Finding Security

Key Verse: “I will remember my covenant, which is between me and you and every living creature of all flesh … that is upon the earth.”
—Genesis 9:15,16

Selected Scripture:
Genesis 9:1-16

OUR LESSON BEGINS after the great flood had destroyed all life on earth except Noah and his family. God had determined to destroy all life because of the extreme wickedness of humanity. (Gen. 6:5-7) Further we read, “The earth also was corrupt before God, and the earth was filled with violence.”—vs. 11

Noah was righteous in God’s sight. (vs. 9) God determined to save him and his family—eight souls in all—instructing him to build an ark and to come into the ark, bringing animals in by twos and by sevens, male and female. Also, fowls were brought in, male and female by twos and by sevens, as well as creeping things.—Gen. 6:18-7:3

After the Flood, Noah built an altar offering clean animals and fowls as a sacrifice to God. (Gen. 8:20) This is the first instance after the flood of a blood sacrifice. God remembered Noah, and said he “smelled a sweet savour,” and “said in his heart, I will not again curse the ground any more for man’s sake; for the imagination of man’s heart is evil from his youth; neither will I again smite any more every thing living, as I have done.”—vs. 21

We turn now to the ninth chapter of Genesis. After the waters had abated and man came out of the ark, God reiterated the command he gave to Adam in the Garden, saying to Noah, “Be fruitful, and multiply, and replenish [fill] the earth.”—vs. 1

We find a great change had come over the earth after the deluge. Now the animals were to be used for food as well as the fowls and fishes. Meat could be eaten instead of just the green herbs. The only prohibition to eating meat was not to eat blood, because the life is in the blood. (vs. 4) Another command was that “Whoso sheddeth man’s blood, by man shall his blood be shed: for in the image of God made he man.”—vs. 6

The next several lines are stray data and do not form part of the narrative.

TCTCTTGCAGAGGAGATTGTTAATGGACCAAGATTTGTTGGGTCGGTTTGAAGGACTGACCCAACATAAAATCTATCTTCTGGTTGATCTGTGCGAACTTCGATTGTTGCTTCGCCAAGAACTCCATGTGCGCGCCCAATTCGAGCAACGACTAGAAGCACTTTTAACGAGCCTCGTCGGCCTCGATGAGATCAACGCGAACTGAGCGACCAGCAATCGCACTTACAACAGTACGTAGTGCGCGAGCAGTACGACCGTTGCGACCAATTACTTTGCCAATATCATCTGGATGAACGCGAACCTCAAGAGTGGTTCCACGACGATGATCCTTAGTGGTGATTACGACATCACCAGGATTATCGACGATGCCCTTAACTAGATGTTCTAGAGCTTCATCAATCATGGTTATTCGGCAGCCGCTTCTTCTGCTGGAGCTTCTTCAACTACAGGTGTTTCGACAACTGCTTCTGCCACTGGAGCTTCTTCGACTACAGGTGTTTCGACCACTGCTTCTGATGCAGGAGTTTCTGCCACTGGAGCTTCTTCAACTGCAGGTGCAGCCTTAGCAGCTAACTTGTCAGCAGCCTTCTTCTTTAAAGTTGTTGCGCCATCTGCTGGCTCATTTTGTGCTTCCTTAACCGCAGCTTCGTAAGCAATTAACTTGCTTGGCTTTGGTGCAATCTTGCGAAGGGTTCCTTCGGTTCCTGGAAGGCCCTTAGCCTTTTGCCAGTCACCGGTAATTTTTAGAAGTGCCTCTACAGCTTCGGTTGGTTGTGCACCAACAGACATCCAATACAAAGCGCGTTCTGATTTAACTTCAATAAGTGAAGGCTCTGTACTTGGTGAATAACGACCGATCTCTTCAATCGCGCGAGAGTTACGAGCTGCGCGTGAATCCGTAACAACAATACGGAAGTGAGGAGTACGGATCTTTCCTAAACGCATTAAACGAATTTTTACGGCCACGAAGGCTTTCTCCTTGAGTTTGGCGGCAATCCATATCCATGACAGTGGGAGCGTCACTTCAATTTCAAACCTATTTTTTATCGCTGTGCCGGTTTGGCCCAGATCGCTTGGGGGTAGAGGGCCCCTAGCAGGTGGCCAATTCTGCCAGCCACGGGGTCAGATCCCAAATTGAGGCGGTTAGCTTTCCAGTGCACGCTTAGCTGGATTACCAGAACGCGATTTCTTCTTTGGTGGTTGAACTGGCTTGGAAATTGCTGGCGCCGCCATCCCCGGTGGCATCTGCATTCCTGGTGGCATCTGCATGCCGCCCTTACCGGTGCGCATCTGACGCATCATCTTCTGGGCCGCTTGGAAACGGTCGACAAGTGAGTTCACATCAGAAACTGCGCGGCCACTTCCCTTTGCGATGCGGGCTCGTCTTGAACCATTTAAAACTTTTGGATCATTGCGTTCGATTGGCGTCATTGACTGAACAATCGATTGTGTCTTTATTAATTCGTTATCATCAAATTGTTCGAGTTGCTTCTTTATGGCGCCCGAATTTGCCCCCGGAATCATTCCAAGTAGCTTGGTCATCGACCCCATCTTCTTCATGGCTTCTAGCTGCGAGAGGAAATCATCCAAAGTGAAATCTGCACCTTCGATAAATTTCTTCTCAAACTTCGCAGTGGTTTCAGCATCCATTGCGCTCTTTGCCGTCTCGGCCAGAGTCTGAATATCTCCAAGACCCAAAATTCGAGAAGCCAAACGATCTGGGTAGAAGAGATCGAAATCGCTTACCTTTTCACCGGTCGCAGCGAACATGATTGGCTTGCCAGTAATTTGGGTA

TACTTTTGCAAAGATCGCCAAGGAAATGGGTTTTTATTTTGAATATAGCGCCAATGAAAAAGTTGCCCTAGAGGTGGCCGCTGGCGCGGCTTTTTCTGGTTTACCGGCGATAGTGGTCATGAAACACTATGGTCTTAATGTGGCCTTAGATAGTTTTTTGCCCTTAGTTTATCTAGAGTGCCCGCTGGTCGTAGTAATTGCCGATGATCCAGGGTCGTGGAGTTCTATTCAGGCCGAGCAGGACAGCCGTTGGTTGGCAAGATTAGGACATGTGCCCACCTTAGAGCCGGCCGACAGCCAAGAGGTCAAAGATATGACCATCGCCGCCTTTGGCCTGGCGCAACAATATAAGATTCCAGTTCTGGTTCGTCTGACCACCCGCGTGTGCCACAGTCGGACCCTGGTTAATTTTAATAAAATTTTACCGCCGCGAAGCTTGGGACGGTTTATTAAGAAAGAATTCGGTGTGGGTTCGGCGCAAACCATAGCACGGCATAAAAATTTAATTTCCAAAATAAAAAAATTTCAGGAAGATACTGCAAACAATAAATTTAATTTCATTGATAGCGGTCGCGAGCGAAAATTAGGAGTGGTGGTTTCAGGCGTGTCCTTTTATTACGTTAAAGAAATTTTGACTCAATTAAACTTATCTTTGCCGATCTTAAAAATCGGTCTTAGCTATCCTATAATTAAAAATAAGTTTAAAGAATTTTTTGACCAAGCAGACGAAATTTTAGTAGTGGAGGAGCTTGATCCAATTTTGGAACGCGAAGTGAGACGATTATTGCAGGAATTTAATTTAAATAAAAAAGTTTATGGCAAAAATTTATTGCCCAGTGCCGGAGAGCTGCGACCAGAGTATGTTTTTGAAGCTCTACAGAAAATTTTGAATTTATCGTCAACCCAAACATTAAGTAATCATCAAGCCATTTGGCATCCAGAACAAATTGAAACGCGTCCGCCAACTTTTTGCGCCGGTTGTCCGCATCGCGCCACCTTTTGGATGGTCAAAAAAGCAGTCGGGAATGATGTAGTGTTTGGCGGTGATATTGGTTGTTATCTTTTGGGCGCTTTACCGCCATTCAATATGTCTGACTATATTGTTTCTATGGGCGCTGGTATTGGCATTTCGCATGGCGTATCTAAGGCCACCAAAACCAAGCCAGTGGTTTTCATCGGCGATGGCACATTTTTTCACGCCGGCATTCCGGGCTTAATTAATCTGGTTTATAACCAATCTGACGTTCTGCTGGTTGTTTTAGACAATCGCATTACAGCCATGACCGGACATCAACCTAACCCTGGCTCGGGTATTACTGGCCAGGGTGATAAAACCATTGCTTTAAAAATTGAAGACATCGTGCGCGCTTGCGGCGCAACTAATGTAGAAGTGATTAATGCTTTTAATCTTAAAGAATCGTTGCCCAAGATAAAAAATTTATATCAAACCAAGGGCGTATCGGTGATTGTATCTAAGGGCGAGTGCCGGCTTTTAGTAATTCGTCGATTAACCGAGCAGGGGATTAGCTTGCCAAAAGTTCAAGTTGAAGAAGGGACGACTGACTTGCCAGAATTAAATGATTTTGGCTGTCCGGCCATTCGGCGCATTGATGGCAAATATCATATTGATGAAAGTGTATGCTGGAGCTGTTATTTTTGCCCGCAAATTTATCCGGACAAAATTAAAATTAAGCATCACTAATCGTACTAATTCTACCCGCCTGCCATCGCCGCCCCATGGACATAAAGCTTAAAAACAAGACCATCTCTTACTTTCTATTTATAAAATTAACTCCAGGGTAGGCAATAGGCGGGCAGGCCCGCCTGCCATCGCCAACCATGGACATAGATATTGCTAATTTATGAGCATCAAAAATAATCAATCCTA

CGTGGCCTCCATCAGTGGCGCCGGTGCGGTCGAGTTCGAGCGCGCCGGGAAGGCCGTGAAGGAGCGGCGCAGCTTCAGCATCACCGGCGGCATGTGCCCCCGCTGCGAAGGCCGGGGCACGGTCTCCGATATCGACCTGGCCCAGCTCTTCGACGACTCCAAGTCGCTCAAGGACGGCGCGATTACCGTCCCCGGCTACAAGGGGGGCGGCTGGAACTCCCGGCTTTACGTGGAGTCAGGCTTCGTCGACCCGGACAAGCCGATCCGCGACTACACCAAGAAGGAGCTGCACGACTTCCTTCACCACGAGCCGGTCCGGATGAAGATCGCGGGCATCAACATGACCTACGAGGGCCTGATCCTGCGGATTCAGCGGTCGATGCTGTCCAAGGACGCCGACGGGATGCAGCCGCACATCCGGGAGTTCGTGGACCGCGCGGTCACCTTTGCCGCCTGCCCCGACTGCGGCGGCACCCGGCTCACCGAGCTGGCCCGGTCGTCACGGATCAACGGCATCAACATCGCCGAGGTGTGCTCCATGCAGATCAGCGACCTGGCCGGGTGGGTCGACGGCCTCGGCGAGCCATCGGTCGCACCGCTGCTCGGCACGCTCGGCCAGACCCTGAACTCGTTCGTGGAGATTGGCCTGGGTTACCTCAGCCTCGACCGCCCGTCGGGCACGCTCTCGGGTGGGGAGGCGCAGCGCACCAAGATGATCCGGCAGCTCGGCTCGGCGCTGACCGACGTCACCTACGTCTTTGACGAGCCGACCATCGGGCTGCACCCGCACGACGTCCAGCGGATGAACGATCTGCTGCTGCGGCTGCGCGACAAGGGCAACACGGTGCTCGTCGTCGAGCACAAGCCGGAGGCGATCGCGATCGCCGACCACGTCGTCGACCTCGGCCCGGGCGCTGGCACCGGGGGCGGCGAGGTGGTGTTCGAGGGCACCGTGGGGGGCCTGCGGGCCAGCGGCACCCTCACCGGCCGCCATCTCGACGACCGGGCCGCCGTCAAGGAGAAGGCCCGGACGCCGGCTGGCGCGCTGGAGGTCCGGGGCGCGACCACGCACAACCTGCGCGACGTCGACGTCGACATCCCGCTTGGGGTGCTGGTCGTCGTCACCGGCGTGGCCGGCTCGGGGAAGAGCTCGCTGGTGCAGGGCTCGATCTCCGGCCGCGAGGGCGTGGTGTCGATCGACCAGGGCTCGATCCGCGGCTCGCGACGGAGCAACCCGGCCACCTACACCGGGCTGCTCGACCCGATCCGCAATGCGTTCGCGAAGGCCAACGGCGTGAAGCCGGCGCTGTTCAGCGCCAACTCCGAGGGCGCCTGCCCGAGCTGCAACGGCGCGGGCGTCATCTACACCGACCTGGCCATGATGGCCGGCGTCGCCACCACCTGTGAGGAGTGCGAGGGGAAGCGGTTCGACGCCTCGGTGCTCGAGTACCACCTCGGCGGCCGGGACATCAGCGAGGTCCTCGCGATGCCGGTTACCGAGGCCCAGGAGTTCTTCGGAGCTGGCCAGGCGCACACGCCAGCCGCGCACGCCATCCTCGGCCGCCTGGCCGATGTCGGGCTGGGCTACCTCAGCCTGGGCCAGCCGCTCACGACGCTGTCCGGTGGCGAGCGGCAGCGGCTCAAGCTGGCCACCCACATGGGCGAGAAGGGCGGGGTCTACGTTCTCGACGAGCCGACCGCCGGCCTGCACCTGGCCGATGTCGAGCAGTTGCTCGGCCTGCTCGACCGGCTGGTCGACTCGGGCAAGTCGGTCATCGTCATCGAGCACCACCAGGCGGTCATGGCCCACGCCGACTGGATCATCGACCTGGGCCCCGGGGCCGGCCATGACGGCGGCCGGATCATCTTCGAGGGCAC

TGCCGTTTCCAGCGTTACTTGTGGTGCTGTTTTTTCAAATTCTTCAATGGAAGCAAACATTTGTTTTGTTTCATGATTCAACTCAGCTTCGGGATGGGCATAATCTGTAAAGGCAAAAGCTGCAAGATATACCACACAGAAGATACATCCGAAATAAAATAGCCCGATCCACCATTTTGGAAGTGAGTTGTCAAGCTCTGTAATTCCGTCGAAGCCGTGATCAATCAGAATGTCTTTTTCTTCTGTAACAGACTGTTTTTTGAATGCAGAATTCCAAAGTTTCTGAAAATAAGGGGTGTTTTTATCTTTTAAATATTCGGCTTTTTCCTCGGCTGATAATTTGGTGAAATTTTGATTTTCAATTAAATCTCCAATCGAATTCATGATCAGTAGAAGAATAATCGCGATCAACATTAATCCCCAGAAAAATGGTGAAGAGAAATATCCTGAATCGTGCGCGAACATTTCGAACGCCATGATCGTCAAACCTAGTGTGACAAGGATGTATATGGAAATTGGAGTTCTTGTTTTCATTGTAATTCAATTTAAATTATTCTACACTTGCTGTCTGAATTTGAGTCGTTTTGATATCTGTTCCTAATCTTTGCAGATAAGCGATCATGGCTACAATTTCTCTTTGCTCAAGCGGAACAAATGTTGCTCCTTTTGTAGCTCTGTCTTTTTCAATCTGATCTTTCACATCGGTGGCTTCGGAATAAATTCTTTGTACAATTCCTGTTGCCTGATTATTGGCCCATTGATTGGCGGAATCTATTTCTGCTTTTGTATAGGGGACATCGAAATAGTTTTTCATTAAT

Next, God tells Noah that he is to establish a covenant with him. (vs.9) This covenant would be between man and all living creatures, and God says that he will never again destroy all flesh. (vs. 11) Now when it rained there would be a bow in the cloud, and this bow would be the token of the covenant between all flesh “for perpetual generations”—forever.—vs. 12

This peculiar covenant, the Rainbow Covenant, is everlasting. This rainbow was to reestablish the peace and order of physical nature, a sign of God’s love and a witness to his promise. The colors of the rainbow seem to indicate the various features of God’s love for humanity. White is universal of all color, the union of all the rays of light, and is a good symbol of truth and purity. Where many colors are manifest there is portrayed the manifold glory of sunlight from which all colors are derived. Herein lies the appropriateness of the scriptural symbol of the rainbow.

“The bow shall be in the cloud; and I will look upon it, that I may remember the everlasting covenant between God and every living creature of all flesh that is upon the earth.” (vs. 16) God’s Rainbow Covenant assures us that the end of the present order of things, although culminating in a great time of trouble, will not result in the destruction of all flesh prior to the establishment of Christ’s righteous kingdom here on earth, for he will say, “Peace, be still.”—Mark 4:39

Dawn Bible Students Association
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